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Reforming local government

By Scott Tibbs, January 7, 2011

Gov. Mitch Daniels has placed reforming county government on the top of his legislative agenda for 2011, and that is something that has needed to be done for a long time. I just hope that this reform goes farther than the proposals by Daniels, because more reforms are needed to enhance accountability in local government. Here are my proposals.

First, the executive, legislative and budgetary functions of county government should be modeled after city government. A single elected county commissioner would act as a county executive while the legislative and budgetary functions of government would fall to the county council. That system works fine in city, state and federal government, so there is no reason not to implement that structure in county government.

Second, elected county department heads should be appointed, just as they are in the city. Offices like Auditor, Treasurer, Surveyor and Assessor are skill positions. Too often, elected officials decide to make their offices a personal political fiefdom and fill the office though nepotism, patronage and cronyism rather than what is needed to do the work, and we have seen the result. Obviously, there will still be patronage if the elected positions are appointed instead of elected, but it would be one step removed from political pressures.

Third, there are positions that are not elected that need to be elected. City and county planning commissions are at the top of this list. You have a number of people who are making public policy decisions but are not accountable to the voters for their decisions. That needs to change, and there is no better time than now to change it. People who make decisions on what we can do with our property should be accountable through the ballot box.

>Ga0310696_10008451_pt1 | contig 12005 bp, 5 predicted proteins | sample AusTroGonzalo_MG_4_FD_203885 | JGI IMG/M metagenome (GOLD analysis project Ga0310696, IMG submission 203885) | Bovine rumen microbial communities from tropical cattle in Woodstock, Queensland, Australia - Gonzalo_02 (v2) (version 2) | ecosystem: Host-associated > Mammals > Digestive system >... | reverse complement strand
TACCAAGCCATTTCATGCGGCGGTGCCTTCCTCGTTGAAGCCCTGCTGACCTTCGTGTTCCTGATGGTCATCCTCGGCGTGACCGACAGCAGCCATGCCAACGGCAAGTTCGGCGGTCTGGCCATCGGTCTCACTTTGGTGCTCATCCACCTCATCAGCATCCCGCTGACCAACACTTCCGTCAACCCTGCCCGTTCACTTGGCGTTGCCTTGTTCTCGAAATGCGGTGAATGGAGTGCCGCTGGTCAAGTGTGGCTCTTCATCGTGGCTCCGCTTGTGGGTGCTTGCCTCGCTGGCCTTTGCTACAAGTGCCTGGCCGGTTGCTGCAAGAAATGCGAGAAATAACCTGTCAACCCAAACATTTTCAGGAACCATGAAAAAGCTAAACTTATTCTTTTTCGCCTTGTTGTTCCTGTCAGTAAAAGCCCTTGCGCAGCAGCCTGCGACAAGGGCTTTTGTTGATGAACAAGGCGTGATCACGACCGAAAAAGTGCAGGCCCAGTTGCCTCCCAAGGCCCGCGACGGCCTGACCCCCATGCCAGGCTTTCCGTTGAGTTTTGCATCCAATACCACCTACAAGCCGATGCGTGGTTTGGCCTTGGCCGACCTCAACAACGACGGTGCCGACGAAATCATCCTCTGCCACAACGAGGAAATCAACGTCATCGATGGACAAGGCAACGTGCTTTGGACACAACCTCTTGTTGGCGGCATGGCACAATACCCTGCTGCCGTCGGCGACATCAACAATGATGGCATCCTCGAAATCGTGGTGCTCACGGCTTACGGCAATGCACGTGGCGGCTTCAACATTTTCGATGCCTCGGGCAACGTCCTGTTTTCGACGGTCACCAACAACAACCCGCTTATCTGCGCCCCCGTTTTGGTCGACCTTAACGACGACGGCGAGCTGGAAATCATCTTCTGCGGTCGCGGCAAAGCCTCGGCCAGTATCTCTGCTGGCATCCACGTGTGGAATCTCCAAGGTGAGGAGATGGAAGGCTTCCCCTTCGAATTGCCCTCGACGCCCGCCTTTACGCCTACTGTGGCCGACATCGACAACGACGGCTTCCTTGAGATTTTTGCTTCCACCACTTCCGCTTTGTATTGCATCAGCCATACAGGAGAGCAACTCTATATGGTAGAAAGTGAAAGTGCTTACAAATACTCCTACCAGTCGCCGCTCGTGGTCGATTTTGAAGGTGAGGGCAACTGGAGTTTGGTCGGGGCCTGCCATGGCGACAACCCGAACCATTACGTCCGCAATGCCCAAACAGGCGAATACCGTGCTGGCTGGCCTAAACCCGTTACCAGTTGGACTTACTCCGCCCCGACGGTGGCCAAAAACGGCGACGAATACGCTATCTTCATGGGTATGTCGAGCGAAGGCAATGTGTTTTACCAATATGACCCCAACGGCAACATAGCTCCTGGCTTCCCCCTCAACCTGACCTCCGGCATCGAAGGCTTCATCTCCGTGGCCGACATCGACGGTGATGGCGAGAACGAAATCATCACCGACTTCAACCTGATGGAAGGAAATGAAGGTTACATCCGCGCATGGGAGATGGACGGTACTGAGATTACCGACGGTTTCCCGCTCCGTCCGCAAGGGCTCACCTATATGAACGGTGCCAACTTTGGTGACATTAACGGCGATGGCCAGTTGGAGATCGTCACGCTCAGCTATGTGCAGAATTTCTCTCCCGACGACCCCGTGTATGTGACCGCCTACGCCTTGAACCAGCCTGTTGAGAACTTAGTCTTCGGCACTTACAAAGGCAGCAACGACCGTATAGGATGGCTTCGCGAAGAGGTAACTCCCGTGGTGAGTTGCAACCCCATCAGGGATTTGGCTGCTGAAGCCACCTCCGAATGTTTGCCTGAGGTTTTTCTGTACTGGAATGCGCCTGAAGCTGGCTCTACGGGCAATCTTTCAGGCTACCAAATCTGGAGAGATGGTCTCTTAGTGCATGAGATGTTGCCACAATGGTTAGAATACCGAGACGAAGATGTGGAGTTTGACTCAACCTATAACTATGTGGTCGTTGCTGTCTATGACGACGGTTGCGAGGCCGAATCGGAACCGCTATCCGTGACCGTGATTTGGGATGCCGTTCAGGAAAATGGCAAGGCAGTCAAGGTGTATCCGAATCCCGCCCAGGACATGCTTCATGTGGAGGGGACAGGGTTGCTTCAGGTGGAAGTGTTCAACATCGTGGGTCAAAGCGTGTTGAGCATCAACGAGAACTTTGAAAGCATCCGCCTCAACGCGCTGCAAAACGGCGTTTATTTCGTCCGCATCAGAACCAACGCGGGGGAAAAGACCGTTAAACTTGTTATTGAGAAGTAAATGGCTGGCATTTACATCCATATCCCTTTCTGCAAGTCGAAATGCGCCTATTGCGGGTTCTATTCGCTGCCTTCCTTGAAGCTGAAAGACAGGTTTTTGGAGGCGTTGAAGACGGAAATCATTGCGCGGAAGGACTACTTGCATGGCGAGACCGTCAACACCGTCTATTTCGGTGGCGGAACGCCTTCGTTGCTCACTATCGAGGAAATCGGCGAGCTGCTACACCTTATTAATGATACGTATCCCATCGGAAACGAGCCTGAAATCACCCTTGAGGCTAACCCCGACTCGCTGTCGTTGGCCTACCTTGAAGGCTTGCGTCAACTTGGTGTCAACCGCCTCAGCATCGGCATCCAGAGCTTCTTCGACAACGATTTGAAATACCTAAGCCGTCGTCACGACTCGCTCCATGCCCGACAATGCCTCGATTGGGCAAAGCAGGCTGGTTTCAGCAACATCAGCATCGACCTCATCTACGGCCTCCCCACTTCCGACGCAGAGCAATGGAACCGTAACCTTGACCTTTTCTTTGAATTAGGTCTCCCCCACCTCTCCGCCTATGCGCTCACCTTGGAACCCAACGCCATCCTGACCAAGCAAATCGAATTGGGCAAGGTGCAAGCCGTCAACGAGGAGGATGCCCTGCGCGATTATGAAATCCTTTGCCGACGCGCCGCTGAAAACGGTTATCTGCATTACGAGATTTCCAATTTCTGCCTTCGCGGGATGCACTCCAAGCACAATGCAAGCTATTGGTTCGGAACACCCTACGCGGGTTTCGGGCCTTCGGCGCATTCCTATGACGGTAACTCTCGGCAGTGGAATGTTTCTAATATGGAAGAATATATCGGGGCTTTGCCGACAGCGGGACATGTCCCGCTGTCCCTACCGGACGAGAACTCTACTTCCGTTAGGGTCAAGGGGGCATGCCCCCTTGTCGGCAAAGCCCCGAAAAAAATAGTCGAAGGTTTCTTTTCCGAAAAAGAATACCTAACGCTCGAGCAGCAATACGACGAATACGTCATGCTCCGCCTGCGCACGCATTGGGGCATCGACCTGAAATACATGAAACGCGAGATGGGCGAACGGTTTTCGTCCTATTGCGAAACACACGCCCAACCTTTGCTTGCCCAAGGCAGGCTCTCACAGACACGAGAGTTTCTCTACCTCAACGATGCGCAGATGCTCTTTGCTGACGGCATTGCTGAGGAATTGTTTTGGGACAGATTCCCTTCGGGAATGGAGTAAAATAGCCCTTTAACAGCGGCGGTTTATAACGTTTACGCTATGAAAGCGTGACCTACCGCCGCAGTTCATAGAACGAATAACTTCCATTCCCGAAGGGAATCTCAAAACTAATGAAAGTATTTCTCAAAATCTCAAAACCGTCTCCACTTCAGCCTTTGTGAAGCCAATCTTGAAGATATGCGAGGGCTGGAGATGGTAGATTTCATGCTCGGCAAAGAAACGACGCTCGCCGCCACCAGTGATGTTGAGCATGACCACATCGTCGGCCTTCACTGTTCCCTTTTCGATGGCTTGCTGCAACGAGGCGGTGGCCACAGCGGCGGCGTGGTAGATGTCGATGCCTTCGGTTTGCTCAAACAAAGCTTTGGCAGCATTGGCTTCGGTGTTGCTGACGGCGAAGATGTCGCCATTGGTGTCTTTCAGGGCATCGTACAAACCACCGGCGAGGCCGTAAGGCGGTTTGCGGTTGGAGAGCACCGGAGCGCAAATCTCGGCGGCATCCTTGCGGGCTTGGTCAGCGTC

I'm not convinced that eliminating township government is a good idea. The township trustee is often the last resort for people who are about to run out of food or have their utilities shut off. Would these services be as effective if they were centralized into one department in county government? Can a county poor relief department function as quickly as a township trustee? Would this require an entirely new county bureaucracy?

Would county government be able to effectively manage the various fire departments in the townships, and how would they be merged into a single county fire department? Which department within county government would handle fire protection, or would we need a new one? There are concerns about some townships heavily subsidizing fire protection for other townships, so this should be addressed as well.

There is no question reform is needed. Let's get it done in 2011.